Off course you have all seen the flaw in her argument. There is something she can do to improve New Zealand.....go away and never come back.

Ruth is a very clever stupid person in the style of Don Brash, Bill English. People who know a lot but don't really get it.

look at her list/ cv of corporates..
How is she going to fix synlait, or does she not see anything to fix..........

Just been reading William K Black's testimony to the senate where he is testifying about control fraud and the GFC due to the fall out from the sub-prime crisis
All the regulators needed to do to prevent the crisis was ban lending practices that were rational only for control frauds engaged in looting. The regulators consistently refused to do so because of their anti-regulatory ideology. Traditional mortgage underwriting practices are highly effective against fraud. The regulators knew what reforms would work, but refused to mandate the reforms
Plus another William K Black article found at  http://ssrn.com/abstract=1607124 http://ssrn.com/abstract=1607124
"Neo-Classical Economic Theories, Methodology and Praxis Optimize Criminogenic Environments and Produce Recurrent, Intensifying Crises"
The problem for economists was that the regulators’ success exposed the inherent failures of “modern finance” theory, methodology, and policy. Their “solution” was to ignore the regulators’ successes and their own failures. Prominent economists, such as Alan Greenspan, uniformly praised the worst control frauds. This did not, however, harm their careers or their reputations among their peers. Economists ignored accounting fraud and blamed government “intervention” (that is, deposit insurance) for causing the debacle and promoted greater deregulation (ending or severely limiting deposit insurance) as the cure to any ills of deregulation. They put their faith in “private market discipline”, which is akin to relying solely on the immune system to prevent epidemics. They missed the fact that the debacle exposed “private market discipline” as an oxymoron that aided accounting fraud.8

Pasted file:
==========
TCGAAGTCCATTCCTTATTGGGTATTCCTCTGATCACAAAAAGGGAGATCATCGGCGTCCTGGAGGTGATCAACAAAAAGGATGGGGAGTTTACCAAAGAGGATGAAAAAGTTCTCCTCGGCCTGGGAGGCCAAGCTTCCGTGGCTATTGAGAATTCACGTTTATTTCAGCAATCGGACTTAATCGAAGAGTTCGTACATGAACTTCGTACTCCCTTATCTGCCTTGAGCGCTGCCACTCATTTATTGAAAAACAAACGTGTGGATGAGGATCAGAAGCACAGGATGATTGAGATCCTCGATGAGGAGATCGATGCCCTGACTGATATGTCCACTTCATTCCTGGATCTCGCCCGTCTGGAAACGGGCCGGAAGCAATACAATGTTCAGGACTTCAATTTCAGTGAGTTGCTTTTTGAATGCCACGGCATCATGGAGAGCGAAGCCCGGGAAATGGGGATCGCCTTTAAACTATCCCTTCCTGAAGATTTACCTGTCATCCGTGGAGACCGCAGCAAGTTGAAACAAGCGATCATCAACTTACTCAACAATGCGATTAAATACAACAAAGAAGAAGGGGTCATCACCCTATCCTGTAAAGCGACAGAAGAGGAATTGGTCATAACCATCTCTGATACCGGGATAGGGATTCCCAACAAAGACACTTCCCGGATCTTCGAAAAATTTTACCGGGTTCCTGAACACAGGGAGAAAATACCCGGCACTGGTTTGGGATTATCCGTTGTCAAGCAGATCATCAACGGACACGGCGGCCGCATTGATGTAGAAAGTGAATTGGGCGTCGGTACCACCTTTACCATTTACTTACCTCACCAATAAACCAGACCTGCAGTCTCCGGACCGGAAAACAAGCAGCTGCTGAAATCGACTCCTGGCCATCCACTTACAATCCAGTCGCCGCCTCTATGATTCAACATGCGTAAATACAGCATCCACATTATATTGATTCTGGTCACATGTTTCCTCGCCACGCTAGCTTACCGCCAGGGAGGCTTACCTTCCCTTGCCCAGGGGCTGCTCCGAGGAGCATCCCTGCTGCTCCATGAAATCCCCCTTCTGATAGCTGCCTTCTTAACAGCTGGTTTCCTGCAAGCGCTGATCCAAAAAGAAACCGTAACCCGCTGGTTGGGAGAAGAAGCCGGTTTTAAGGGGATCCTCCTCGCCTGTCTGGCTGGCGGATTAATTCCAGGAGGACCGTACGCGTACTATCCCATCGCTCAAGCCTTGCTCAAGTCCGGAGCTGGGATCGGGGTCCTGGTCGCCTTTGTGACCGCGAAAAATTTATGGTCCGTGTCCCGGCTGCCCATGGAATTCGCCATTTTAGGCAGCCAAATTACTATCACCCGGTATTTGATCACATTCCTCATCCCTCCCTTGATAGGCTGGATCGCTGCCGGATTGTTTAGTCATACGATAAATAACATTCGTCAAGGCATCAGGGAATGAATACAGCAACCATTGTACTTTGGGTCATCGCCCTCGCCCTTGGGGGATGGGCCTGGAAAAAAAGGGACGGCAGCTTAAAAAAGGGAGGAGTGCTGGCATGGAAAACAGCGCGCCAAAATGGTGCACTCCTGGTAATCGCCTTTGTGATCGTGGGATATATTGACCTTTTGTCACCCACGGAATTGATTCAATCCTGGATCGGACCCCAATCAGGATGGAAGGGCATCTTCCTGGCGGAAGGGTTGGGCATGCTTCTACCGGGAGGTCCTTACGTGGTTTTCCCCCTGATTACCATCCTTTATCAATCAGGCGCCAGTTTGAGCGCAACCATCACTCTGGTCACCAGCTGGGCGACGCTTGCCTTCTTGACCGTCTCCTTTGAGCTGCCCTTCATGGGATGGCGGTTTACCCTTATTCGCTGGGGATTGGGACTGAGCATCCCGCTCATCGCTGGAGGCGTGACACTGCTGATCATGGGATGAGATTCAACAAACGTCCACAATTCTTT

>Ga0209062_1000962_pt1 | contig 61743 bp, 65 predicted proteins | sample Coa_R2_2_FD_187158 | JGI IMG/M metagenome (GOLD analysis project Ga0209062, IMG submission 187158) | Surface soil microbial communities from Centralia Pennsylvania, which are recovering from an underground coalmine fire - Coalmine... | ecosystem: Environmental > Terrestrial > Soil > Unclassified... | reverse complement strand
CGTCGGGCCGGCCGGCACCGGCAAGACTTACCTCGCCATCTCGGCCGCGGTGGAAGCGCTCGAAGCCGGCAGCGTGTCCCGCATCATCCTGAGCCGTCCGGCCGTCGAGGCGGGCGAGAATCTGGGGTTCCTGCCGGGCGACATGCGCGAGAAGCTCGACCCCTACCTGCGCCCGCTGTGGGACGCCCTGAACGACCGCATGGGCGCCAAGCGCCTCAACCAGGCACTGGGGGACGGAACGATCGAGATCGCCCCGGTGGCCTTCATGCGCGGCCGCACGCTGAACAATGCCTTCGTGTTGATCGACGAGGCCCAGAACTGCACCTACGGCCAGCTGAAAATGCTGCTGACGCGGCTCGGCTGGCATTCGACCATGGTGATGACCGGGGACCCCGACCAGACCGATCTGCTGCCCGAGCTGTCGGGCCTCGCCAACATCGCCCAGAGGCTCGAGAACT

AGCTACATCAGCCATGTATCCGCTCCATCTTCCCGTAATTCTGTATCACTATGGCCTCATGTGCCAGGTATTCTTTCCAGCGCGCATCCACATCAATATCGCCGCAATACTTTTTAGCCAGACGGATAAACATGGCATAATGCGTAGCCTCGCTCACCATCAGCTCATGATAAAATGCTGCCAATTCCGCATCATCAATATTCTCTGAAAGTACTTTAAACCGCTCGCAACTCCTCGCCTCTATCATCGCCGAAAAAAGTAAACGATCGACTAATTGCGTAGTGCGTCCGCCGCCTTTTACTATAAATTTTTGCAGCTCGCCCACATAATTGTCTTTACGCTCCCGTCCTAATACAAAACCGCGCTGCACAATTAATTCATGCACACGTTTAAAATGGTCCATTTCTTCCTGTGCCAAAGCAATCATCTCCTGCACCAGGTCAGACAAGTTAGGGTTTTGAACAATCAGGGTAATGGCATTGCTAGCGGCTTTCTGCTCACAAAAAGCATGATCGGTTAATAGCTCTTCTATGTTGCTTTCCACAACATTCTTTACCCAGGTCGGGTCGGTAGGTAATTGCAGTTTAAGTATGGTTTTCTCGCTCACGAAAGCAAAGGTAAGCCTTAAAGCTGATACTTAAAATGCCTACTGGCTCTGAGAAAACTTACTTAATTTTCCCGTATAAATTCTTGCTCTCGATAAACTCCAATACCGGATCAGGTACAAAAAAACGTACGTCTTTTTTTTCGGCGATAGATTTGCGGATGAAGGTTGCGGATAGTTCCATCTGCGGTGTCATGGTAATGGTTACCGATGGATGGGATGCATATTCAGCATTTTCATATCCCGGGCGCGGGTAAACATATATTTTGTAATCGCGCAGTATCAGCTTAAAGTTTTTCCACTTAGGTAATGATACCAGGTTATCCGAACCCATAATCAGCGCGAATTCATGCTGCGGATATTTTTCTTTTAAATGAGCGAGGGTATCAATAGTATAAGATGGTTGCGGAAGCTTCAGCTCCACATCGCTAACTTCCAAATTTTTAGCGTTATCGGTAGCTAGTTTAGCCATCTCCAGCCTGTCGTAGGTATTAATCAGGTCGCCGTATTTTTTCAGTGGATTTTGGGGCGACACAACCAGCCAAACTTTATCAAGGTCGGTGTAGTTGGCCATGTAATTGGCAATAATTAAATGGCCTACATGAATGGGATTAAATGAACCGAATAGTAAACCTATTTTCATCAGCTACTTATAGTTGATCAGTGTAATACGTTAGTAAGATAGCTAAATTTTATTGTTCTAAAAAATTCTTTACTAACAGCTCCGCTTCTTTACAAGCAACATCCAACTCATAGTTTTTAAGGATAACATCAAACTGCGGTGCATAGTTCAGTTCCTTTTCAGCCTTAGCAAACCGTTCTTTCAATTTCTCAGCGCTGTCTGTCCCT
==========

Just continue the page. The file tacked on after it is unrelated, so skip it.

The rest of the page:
This revisionist history was so effective that the most notorious failure as an economic prognosticator, and the fiercest opponent of regulation during the debacle, Greenspan, was made the most powerful regulator in the world. Keating, the most notorious S&L control fraud, used Greenspan to recruit the five Senators that would become infamous as the “Keating Five”.9 As Chairman of the Federal Reserve, Greenspan reprised his earlier failures during the S&L debacle.

Is it any wonder that NZ investors steer clear of markets when the regulatory framework in NZ is so weak.  No protection = No Trust.  And Ruth wants even less....
Too much fraud has happened in NZ. With very few getting their come uppance.  I'm not surprised that many NZ investors steer clear of investment markets.

Not wrong..
When we looked at where the money went in BB and Allco, stuff you wouldn't expect happen because the individual stocks had dispensations from the otherwise written exchange rules...
Meant the cash was well gone.
Turned out punter cash subscriptions had been treated as Mgt Co fees and an tax accounting entry labelled equity with nothing real on the otherside - you get the drift. And the whole thing a bucket to load with debt (the equity fees were on total assets - the debt funded assets too). And to that that the same bodes popped up everywhere...
We are not impressed by infrastructure trusts listed or otherwise - as they seem to fundamentally deconstruct the limited liability company structure and rebuild something the punter has no chance with (other than to see the fees wiz round) ...

And if you search for William K Black's writings since the S&L scandal in the late 80's / early 90's you will see his hindsight meant he was flabbergasted by the mistakes made in the late 90's, early-mid 2000's with the capture of the regulators by the banks
The success of the S&L regulation in the mid to late 80's didn't fit with the theory of efficient markets... So the sub-prime crisis played out as it did due to the dogmatic beliefs of the neo-classical zealots, and the capture of the regulators by the banking industry lobbiests.
Black's "The best way to rob a bank is to own one" documented how the lobbyists for the crookest S&L operators were trying to buy / influence the lawmakers to deregulate.  In the main, in the late 90s and early 2000's they succeeded in freeing the banking industry of any meaningful over-sight.  Helloooo sub-prime crisis and GFC
BTW. I by no means believe all regulation is good.  For example, the pendulum has swung too far building regulation wise after the leaky building fiasco.
But it annoys me when white collar criminals are given a free pass to rip people off.  And there is nothing done as it is all too hard.

good point eg. S Jobs.
However, don't think its applies to the financial engineering brigade.
eg. BridgeCorp/EuroNational... SCF
even Infratil - where is the entrepreneurial genius.
Or is borrowing a lot of debt the mark of genius.
- we would have thought the repaying of it was now ........

and when there are accounting shenanigans like this....